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GLAXO INC. NEW EXEC VP ROBERT INGRAM

Executive Summary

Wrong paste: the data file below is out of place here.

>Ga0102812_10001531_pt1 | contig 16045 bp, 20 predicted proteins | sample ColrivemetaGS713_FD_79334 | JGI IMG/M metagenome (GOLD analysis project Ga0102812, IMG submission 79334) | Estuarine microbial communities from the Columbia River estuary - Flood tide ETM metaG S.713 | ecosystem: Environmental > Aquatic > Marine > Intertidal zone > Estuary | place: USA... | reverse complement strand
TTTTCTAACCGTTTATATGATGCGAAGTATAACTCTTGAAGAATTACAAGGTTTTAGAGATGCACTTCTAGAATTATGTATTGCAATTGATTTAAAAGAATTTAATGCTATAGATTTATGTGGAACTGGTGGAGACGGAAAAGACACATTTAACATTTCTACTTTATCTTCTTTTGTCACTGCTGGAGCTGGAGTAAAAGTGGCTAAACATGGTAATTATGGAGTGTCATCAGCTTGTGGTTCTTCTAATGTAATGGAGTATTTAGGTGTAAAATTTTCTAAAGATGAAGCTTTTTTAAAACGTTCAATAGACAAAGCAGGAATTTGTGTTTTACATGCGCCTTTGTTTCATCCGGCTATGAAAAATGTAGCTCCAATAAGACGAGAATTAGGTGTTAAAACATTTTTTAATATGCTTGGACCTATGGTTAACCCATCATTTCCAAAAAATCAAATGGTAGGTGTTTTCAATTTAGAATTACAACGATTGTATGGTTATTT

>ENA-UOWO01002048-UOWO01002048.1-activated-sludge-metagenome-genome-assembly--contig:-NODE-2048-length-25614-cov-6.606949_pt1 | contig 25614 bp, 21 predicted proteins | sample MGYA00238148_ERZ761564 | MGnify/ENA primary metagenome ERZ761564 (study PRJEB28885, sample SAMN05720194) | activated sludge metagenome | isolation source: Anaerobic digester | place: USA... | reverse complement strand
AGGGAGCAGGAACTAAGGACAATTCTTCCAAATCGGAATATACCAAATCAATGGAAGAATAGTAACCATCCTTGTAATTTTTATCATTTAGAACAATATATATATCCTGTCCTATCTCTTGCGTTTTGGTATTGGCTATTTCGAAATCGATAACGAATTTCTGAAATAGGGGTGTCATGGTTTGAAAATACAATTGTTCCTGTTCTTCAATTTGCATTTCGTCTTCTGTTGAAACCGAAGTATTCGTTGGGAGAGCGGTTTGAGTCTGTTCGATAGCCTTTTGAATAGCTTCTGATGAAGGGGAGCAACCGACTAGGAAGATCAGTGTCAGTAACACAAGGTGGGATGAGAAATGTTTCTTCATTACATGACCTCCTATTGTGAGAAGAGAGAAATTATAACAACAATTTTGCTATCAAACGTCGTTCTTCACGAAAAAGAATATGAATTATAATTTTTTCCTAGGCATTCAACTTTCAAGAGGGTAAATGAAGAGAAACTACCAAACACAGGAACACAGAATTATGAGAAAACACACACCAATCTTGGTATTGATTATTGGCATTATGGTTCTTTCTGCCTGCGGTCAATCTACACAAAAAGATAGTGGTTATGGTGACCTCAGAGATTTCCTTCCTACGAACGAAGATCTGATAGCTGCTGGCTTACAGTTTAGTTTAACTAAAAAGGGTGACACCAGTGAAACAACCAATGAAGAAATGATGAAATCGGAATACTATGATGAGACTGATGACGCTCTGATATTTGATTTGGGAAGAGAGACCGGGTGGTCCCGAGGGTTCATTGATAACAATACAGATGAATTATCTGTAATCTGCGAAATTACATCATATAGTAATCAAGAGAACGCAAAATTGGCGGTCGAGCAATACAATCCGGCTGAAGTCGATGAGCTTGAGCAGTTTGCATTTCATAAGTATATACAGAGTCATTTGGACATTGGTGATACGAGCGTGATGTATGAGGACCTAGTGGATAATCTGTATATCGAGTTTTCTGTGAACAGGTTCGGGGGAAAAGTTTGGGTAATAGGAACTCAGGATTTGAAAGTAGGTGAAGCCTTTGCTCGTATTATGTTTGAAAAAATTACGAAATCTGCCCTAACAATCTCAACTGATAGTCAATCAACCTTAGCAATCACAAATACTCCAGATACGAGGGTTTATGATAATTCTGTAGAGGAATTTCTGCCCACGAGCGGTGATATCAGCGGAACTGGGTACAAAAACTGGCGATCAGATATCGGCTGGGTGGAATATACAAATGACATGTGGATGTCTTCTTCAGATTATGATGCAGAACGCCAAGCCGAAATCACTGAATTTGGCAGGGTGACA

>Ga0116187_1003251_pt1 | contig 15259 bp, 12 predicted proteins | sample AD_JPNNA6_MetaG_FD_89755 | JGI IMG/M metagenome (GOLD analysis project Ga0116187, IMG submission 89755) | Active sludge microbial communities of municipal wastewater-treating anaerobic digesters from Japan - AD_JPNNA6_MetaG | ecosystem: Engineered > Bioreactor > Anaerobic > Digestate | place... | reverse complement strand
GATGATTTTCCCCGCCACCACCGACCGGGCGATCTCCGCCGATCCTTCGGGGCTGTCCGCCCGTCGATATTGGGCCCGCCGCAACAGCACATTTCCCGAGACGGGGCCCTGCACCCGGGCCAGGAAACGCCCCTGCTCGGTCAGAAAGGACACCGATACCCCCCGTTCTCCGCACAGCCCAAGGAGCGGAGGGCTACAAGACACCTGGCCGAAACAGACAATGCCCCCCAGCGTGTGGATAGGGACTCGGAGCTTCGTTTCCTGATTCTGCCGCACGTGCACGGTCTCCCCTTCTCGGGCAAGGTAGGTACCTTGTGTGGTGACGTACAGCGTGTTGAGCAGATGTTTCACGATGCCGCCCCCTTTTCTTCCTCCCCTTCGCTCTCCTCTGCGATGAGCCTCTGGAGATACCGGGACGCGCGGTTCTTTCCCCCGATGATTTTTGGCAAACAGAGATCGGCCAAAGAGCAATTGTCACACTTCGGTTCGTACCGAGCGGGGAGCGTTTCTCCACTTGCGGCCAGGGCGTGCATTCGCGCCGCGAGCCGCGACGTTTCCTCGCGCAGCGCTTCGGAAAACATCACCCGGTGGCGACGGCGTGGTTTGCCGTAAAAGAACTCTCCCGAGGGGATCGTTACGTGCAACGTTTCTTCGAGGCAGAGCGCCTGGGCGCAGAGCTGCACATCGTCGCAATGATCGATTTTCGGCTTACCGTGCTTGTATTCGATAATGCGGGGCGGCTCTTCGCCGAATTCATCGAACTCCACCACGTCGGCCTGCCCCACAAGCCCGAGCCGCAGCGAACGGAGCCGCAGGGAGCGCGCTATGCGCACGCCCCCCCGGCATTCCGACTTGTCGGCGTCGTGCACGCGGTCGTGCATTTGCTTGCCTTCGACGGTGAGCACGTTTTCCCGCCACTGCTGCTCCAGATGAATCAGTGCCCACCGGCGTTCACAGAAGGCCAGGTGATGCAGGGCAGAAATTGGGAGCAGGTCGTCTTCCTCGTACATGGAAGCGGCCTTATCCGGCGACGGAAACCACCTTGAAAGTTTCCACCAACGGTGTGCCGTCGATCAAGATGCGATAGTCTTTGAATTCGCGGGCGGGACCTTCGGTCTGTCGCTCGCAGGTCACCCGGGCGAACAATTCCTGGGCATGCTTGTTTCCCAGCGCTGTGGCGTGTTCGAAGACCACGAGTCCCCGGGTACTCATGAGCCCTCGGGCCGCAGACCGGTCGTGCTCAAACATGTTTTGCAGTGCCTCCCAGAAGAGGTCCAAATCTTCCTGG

GLAXO INC. NEW EXEC VP ROBERT INGRAM will join the North Carolina subsidiary of Glaxo Holdings from the top spot at Merck's Canadian subsidiary, Merck Frosst. In the new position, Ingram, 47, will be responsible for corporate affairs, business development and regulatory affairs for the U.S. subsidiary. Glaxo Inc. President Thomas D'Alonzo continues in charge of sales, marketing and manufacturing. The senior management group also includes an exec VP for sales and marketing, Alan Steigrod. Ingram presumably has been recruited to broaden the pool of executive talent being groomed by Glaxo for the middle of the 1990s under the tutelage of CEO Charles Sanders. The Merck Frosst job was Ingram's first operating position. The $300 mil. Canadian subsidiary, the third largest drug operation within Merck, performed very well during his two-year tenure. During 1989, Merck Frosst sales reportedly climbed by 30% and operating earnings increased at a faster rate. The recruitment of Ingram continues an aggressive talent hunt by Glaxo Holdings chief exec Ernest Mario. Sanders, 58, joined Glaxo from the vice-chairman position at Squibb in July just prior to the Bristol-Myers Squibb merger. Mario was able to get Sanders to join Glaxo despite Sanders' lucrative and longstanding relationship with Squibb. Similarly, in Ingram, Mario is taking one of the rising stars from the Merck ranks. On a fast-track program, Ingram only joined Merck-Frosst in 1988. He had served as the company's government relations VP in Washington prior to joining the Canadian subsidiary. To lure away a top Merck exec, Mario would have had to overcome the notable persuasive powers of Merck Chairman Roy Vagelos. The Merck top exec has developed a mystique in the industry as the top recruiter and judge of scientific and executive talent. Glaxo, which has grown by leaps and bounds in the U.S., has a fluid management structure that Mario has used to advantage in recruiting from outside. In addition to Sanders and Ingram, Mario's other recent outside hirings for the U.S. business include Steve Conafay (from a senior government affairs position at Pfizer) and Geoff Littlehale (from the Pharmaceutical Manufacturers Association staff). Part of the management challenge at Glaxo over the next several years will be to oversee a slowing of infrastructure growth. On the back of Zantac, the company has expanded its drug sales force in the U.S. from 767 individuals in 1986 to 1,808 at the end of June last year. By the end of June 1990, the company projects only a slight increase to 1,820. The current Glaxo U.S. managers have to apply the brakes judiciously without killing the excitement of growth that has permeated the Zantac years. At Merck, the Canadian Merck Frosst job is emerging as a proving ground for the next generation of top executives. The current head of Merck's U.S. drug business, John Zabriskie, preceded Ingram at the Merck-Frosst position. Ingram's successor in Montreal will be Michael Tarnow, previously executive director of corporate development for Merck and one of the key individuals in the first stages of the J&J-Merck Consumer Products joint venture. Tarnow, a native Canadian, is a lawyer. Much of his 17-year career with Merck has been spent in the human relations and labor relations area. As a previous Washington representative for Merck and Merrell-Dow, Ingram has a thorough grounding in U.S. regulatory and policy issues to go with his operating experience. Glaxo has been attempting to build its influence in those areas to match its growing position in the drug industry as a force in the marketplace. Merck and Glaxo have not been head-to-head competitors with major brands but that may be changing as Merck's Losec (omeprazole) appears as a new treatment technology in Glaxo's foundation market, the gastrointestinal products field. Conversely, Glaxo is preparing for a co-market launch of the Roche ACE inhibitor Inhibace (cilazapril) into one of Merck's key markets. At Merck-Frosst, a prime research area under Ingram's purview was leukotriene work in the respiratory disease field. Glaxo has had a long presence in that area with an 18% share of the U.S. market in the year ended June 30, 1989.

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